Here (in no particular order) are our top five!

Mantra

Mantra, Adam Hughes

Creator: Mike W. Barr, debut issue pencils by Terry Dodson

High Concept: Ancient Warrior Knight Reincarnated In The Body Of A Soccer Mom!

There’s nothing you guys love more than a body-switching movie. It’s been a reliable box-office performer ever since Freaky Friday. Sometimes, you have such a switch-crush that you’ll make two of them in the same year. In Mantra, an eternal warrior named Lukasz is killed but reincarnated into the body of a woman, Eden Blake. Now, you’ve got a manly-man warrior with the attitudes of a guy from centuries before stuck in the body of a single mom with two kids and an ex-husband. However you pitch it, it’s Highlander meets Switch and that’s either comedy gold or high drama.

Firearm

Firearm

Creator: James Robinson, debut issue pencils by Cully Hamner

High Concept: Film Noire Detective Hunts Super-Heroes

Too many super-heroes? That’s what the so-called pop culture critics say. Somehow four super-hero movies in one year is too much for them and they need more idiotic rom-coms or weepy historical dramas instead. If you’re one of “those” people, then Firearm is your antidote: he hunts super-heroes. He’s no angry vigilante, though. He used to be in a British secret agency called The Lodge, but he “retired” and moved to California to set up shop as a private eye. But his cases are far from normal and usually involve crossing paths with both good and bad super-heroes, including the super-hero serial killer called Rafferty.

Prime

Prime, Boris Vallejo

Creator: Gerard Jones and Len Strazewski, debut issue pencils by Norm Breyfogle

High Concept: Boy Living In A Man’s Body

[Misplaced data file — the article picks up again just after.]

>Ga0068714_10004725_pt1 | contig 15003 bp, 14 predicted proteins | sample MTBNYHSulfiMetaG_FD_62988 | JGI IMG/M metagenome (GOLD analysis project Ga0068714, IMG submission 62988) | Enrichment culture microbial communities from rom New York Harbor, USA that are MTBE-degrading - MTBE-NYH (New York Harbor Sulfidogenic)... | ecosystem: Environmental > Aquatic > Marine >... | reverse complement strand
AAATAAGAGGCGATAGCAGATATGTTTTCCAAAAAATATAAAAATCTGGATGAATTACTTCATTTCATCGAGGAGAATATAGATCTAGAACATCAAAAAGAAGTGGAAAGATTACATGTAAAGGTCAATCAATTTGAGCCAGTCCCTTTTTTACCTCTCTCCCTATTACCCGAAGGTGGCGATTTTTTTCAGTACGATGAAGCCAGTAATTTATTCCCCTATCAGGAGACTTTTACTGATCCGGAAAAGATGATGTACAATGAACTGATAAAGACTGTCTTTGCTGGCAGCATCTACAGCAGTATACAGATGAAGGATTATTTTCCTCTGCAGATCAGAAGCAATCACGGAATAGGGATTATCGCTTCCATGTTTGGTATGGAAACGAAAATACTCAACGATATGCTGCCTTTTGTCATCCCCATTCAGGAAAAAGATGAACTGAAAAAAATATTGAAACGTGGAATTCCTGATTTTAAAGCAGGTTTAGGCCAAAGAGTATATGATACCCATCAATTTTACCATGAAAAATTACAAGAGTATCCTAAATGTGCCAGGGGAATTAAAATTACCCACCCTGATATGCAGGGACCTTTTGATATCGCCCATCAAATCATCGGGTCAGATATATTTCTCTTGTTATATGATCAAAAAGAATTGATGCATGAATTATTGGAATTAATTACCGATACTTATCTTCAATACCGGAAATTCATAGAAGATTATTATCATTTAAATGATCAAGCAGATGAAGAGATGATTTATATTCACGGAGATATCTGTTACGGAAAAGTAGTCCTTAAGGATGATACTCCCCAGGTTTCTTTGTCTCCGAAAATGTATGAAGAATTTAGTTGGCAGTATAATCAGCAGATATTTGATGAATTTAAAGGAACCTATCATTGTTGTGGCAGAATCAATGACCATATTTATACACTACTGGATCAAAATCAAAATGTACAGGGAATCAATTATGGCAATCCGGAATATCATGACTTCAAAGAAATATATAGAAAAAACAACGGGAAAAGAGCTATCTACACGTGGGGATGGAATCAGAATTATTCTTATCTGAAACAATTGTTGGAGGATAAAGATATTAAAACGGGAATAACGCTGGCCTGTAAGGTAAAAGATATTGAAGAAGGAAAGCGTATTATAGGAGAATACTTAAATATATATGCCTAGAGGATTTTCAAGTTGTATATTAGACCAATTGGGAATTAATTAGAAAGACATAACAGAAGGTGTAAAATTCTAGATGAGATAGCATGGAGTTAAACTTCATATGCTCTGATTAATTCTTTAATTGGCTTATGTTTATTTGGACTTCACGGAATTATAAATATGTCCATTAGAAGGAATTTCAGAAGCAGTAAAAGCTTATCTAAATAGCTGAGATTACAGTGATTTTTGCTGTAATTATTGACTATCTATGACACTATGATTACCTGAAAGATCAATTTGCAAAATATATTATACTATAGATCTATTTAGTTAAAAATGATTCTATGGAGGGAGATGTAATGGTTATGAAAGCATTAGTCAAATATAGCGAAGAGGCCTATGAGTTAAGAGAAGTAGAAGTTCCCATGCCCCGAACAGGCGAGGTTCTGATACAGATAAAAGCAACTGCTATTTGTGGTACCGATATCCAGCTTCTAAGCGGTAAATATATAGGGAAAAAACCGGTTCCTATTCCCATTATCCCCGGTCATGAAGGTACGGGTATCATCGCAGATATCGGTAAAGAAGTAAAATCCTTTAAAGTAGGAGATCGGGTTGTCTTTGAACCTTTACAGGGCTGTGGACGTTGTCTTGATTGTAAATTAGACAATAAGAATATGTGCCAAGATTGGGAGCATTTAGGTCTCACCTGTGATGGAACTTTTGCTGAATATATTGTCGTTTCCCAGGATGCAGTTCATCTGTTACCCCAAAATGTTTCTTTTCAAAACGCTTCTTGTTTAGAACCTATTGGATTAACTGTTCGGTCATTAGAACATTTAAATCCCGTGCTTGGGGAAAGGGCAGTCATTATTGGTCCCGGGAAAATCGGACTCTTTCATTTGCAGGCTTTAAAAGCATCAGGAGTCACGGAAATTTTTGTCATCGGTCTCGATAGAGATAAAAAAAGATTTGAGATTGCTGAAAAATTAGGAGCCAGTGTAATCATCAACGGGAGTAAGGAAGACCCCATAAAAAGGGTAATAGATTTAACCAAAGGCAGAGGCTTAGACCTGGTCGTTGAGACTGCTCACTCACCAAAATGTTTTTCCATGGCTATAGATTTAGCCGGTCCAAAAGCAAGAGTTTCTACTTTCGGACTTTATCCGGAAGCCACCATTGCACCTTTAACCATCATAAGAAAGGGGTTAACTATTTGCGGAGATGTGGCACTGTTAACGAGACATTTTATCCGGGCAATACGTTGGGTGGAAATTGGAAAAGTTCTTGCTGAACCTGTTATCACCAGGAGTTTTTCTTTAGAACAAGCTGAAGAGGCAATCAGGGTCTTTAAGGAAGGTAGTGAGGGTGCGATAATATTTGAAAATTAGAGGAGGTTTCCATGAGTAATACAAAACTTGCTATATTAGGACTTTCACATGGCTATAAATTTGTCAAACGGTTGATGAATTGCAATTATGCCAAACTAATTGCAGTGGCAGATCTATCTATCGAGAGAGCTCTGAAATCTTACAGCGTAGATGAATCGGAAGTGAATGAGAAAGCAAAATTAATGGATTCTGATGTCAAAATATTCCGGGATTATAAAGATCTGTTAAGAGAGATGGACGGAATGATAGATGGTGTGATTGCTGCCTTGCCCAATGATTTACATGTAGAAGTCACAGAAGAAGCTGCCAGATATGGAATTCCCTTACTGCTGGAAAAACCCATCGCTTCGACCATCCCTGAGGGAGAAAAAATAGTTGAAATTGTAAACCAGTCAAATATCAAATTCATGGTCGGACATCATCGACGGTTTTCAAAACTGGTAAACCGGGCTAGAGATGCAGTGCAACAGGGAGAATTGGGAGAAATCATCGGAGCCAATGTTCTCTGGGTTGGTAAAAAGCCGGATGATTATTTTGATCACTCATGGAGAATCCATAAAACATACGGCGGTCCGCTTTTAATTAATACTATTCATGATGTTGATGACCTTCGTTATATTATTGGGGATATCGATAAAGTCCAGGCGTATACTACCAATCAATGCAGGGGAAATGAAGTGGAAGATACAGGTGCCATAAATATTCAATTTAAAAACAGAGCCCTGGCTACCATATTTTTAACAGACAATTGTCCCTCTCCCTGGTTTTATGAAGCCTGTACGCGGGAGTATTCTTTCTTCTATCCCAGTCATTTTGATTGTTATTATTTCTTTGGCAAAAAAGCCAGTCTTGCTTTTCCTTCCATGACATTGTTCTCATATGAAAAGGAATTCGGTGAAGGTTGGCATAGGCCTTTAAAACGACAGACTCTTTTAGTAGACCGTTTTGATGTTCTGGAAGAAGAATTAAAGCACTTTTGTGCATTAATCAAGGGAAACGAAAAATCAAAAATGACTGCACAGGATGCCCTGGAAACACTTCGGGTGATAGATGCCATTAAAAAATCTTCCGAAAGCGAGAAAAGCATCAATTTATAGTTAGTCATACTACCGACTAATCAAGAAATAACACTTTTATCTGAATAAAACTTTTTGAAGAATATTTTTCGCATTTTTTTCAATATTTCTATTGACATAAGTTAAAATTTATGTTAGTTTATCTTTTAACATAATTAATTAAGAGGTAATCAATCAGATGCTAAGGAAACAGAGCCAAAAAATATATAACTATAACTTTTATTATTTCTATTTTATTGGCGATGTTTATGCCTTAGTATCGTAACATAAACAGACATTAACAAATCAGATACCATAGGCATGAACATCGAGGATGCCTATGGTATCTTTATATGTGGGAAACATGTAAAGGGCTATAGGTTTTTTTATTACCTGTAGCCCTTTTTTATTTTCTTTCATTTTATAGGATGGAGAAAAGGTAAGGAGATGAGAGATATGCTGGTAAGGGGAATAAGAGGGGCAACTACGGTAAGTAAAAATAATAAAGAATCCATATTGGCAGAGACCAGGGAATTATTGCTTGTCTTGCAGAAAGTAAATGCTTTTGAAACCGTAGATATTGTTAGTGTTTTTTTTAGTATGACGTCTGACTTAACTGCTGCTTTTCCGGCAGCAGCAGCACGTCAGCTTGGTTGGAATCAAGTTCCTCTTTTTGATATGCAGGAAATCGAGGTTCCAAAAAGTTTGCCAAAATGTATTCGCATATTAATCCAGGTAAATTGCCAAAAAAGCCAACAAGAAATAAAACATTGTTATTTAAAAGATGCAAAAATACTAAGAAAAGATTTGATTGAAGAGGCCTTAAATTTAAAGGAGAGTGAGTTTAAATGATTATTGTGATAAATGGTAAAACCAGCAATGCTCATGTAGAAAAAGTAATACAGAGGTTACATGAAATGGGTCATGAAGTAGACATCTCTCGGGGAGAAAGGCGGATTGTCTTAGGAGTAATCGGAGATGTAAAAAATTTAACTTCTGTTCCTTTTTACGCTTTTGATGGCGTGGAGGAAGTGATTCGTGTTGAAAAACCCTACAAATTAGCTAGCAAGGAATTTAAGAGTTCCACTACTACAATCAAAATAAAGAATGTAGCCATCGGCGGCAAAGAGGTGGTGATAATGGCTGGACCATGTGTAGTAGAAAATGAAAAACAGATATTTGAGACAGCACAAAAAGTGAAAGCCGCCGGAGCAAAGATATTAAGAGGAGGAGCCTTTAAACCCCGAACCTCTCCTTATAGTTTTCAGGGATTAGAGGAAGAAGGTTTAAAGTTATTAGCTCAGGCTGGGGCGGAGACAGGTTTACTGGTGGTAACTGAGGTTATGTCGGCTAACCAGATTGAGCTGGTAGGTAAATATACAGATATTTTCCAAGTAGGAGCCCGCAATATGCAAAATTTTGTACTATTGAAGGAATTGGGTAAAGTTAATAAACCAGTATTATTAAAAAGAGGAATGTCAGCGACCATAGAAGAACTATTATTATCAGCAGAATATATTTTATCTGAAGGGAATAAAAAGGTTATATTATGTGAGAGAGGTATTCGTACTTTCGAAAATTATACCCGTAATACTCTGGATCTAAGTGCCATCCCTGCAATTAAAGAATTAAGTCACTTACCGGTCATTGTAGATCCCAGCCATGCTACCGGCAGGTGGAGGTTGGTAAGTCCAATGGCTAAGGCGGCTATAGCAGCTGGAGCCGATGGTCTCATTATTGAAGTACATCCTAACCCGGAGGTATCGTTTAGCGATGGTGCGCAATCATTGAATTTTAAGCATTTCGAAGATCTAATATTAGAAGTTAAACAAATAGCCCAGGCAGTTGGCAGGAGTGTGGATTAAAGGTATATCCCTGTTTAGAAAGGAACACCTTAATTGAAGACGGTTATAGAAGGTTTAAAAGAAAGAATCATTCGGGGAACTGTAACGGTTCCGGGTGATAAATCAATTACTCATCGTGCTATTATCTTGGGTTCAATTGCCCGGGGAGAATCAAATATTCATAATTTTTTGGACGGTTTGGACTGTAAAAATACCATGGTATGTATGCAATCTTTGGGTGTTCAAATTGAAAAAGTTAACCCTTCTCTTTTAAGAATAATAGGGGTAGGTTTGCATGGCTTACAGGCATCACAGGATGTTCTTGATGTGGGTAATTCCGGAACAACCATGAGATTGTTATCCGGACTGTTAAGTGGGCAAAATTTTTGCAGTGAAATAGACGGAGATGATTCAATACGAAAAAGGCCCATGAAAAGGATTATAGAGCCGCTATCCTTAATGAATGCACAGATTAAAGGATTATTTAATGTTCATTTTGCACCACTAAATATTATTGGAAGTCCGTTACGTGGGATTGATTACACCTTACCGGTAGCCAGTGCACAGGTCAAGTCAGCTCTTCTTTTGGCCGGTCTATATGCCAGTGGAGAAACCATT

The big man of the Ultraverse, he’s Superman and Captain Marvel all in one. A boy named Kevin Green transforms himself into a super-hero by “building” a super-strong hero shell around himself. The shell is built from organic liquid skin that ejects from his body. And when he transforms back, the body withers and spits him out. But that’s not the best part — he’s super strong and has basically all the powers of Superman, but he’s controlled by Kevin, a 14-year-old boy, with a boy’s experiences and emotions. So the world’s most powerful super-hero is an inexperienced, hormonally-charged teenager. The teenager never goes away — he’s always trying to masquerade as an adult. Once again, that’s either comedy gold or high drama.

Rune

Rune, Barry Windsor-Smith

Creator: Chris Ulm and Barry Windsor-Smith, debut issue pencils by Barry Windsor-Smith

High Concept: Twisted Twilight

Rune was a walk on the dark side. Rune, an ancient energy vampire, had many guises through the history of mankind: alien, sorcerer, beast, god, devil. Now he is dying of cancer and only the blood and energy of super-humans can stave off imminent death. Rune has it all: secret societies, government conspiracies, teenage romance and a story that spans the history of humanity.

The Strangers

The Strangers, Rick Hoberg

Creator: Steve Englehart, debut issue pencils by Rick Hoberg

High Concept: Passengers Assemble!

Random passengers on a cable car get struck by energy and find themselves changed beyond recognition, with strange powers. Who becomes a hero? Who tries to hide? Who uses their newfound powers for evil? These are the questions that drive the strangest collection of super-heroes ever assembled. While suited to film, this property seems tailor-made for episodic television in the tradition of Lost or Under The Dome, with seemingly random characters thrown together, and then tested in the crucible of paranormal circumstances!

Malibu Comics Co-Founders